When compared to the rest of the world, the number of American women who end up behind bars is staggering, according to a new report published by the Institute for Criminal Policy Research. Over 700,000 women and girls are imprisoned globally, more than quarter of them in the U.S. alone, where 205,400 women are incarcerated. That’s almost double the number in China, the country with the second highest number of women prisoners in the world.
Strikingly, the number of women and girls behind bars, worldwide, has doubled since 2000. A look at the total world prison population shows that the number of incarcerated women is growing at a significantly faster rate than that of men. Roy Walmsley, who compiled data for the report, told Women in the World that the increase is not because the offending patterns of girls and women have changed. “However…in some parts of the world at least, tougher enforcement and sentencing of drug-related offences have contributed to rising levels of female incarceration,” he said.
In the U.S., with women caught in the grips of the so-called War on Drugs, the number of female prisoners increased 646 percent between 1980 and 2010 — 1.5 times the rate of their male counterparts. (America also has the world’s largest male prisoner population.) A full third of those women were held on drug charges.
Brenda V. Smith, law professor at American University theorizes that the high rate of women entering the system is connected to women’s “emergence into the public sphere.” Public or economic engagement means that women are “subject to the same kinds of sanctions that men are subject to.” Presumably, it also exposes women to more points of contact with the criminal justice system.
But for many women, the domestic realm is the problem. Intimate-partner violence worldwide is a contributor to high numbers of incarcerated women, as self-defense from a violent partner can land a woman in jail. Marissa Alexander’s notorious case demonstrated this in 2010, and as many as 93 percent of American women in prison for killing their significant others had been battered by them.
“If a woman hits a man in a situation where she’s defending herself, he can call the police, whereas she might be afraid to call the police if he’s abusing her,” explains Dr. Diane Morse, director of the Women’s Initiative Supporting Health (WISH) Transition Clinic in Rochester, NY. Women can also be forced into crime by abusive partners, she adds.
“It’s not unusual, in my practice, [for] women [to say], ‘my partner was abusing me, and he got me started on drugs, and he got me selling drugs, and even doing sex work to help support his drug habits,’” Dr. Morse said.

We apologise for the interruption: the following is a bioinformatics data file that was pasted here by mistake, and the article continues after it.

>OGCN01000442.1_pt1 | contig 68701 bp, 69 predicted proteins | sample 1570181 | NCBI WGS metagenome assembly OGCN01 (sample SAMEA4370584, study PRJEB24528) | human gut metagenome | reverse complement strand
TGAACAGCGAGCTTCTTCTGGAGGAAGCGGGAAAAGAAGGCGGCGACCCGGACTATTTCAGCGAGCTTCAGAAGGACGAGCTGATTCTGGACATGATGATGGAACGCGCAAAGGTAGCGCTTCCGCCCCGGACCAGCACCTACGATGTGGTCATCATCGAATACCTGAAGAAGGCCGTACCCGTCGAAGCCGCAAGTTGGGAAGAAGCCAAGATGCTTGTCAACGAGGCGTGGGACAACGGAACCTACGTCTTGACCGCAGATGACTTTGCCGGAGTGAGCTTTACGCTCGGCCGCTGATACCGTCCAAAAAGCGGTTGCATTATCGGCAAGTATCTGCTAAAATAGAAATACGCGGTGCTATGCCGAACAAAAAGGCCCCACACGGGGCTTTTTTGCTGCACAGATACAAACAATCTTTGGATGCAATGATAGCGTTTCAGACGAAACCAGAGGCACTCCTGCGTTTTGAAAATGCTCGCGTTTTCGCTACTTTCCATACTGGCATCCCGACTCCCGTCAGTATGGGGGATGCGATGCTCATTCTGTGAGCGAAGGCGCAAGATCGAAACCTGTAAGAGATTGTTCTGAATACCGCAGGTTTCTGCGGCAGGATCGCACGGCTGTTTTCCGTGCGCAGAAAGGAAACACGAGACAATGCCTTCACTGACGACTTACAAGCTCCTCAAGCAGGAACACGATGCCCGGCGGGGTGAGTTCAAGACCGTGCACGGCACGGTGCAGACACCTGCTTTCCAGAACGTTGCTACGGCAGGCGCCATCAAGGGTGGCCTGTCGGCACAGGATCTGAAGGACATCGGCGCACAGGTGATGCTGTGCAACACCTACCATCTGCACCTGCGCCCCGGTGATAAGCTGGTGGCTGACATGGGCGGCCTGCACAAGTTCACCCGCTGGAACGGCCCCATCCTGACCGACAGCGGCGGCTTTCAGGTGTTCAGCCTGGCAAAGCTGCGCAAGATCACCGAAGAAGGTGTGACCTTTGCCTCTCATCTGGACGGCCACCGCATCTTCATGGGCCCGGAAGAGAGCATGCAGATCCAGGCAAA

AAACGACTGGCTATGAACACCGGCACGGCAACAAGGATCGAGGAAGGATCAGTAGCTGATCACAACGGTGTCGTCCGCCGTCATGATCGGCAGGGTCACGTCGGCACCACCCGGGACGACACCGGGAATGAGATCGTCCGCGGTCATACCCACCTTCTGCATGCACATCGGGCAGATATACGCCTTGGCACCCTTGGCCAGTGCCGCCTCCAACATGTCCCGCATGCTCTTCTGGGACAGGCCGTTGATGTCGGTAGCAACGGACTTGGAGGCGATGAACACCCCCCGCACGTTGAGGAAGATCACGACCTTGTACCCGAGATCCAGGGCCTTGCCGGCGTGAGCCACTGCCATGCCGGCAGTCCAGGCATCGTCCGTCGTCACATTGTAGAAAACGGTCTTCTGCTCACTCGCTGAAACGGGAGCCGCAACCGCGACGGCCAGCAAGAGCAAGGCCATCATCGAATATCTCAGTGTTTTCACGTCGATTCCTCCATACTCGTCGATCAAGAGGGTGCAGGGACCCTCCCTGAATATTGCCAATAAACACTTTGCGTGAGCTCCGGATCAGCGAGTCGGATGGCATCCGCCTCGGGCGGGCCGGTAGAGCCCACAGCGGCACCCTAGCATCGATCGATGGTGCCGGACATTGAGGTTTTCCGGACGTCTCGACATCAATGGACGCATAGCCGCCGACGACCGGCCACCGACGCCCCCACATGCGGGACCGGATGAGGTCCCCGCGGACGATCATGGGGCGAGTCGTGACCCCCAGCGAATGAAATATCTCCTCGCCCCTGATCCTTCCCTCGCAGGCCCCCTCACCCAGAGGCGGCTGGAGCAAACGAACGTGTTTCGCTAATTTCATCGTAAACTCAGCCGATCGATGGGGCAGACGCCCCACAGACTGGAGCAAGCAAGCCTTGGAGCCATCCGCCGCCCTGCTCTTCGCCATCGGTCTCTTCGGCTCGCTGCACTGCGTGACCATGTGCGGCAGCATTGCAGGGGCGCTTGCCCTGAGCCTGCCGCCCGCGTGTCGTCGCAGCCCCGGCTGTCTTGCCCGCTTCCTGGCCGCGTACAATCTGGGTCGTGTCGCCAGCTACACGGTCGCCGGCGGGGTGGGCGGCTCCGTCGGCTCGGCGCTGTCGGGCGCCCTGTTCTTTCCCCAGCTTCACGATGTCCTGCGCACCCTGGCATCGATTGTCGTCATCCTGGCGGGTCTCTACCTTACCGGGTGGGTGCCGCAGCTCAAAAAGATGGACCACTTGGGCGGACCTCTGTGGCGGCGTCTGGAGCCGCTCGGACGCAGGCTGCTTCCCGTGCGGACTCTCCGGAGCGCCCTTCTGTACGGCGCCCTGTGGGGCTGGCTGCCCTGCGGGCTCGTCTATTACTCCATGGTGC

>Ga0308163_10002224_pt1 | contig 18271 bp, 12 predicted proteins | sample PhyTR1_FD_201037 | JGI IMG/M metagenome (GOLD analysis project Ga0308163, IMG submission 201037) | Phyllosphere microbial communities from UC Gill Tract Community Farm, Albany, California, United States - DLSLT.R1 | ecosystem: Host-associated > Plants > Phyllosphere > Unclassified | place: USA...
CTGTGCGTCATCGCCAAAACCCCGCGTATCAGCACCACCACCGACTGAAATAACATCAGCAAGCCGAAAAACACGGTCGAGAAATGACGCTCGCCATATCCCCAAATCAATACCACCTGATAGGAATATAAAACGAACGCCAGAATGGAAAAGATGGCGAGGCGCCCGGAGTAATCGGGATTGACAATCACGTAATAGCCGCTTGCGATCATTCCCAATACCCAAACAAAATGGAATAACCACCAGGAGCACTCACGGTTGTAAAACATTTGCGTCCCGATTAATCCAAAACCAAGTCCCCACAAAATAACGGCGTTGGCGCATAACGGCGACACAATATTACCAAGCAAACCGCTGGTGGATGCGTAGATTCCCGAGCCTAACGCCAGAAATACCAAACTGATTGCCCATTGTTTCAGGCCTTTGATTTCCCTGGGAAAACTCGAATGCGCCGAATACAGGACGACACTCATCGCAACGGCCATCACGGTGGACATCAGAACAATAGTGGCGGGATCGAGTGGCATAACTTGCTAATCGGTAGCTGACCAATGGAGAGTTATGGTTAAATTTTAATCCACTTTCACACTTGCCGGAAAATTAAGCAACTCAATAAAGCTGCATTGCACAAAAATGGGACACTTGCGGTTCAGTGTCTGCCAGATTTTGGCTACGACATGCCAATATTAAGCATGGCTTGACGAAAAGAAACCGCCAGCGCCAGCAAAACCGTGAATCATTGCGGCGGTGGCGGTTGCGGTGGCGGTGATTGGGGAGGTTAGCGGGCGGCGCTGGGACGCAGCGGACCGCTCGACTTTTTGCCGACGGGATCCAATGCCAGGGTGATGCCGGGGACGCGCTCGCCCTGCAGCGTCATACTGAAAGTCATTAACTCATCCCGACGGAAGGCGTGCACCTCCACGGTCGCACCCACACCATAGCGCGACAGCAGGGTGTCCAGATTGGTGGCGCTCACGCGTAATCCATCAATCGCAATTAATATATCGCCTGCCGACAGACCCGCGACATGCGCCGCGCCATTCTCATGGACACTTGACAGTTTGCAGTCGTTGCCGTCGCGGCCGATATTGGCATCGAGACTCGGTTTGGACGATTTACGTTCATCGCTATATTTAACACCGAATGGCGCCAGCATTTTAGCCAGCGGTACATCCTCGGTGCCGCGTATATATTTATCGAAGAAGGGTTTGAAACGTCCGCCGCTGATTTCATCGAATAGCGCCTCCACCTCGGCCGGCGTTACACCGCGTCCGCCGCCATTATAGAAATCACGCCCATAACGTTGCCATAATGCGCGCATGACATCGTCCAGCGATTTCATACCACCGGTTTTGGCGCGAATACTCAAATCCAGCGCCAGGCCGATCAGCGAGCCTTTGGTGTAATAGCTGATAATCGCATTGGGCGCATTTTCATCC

Dr. Jessica Jacobson, of the Institute for Criminal Policy Research, concurs. “These women and girls […] are an extremely vulnerable and disadvantaged group,” she said.
As the number of incarcerated women grows, so does the number of formerly-incarcerated women who then suffer from a lack of proper support on the outside. This is most apparent in the public health sphere, where social programs for these populations are frequently focused on men, who have traditionally been associated with incarceration. But women prisoners are, in fact, “just sicker” upon release, according to Dr. Emily Wang, Yale professor and co-founder of the Transitions Clinic Network (TCN), a national network of medical homes, which serves recently released individuals suffering from chronic diseases.
Dr. Wang also said that incarcerated women have more severe emotional, sexual, and physical trauma histories than men—neglected “key components” for women reentering communities. Since public health services are often staffed by men, male-centered recovery treatment leaves female former prisoners without nuanced delivery of care, and “compromises their hopes for remaining healthy and staying in the community,” she said.
Simply put, women’s needs, especially when they return home from prison, are different from the needs of men. Gender-specific, person-centered solutions may be one way to curb recidivism and trauma. Certainly, given the disturbing increase in the number of women prisoners, a range of institutional reforms are likely to be called for. In Dr. Jacobson’s view, the findings of the new report “should be of profound concern to governments, prison administrations and all who are committed to justice and penal reform.”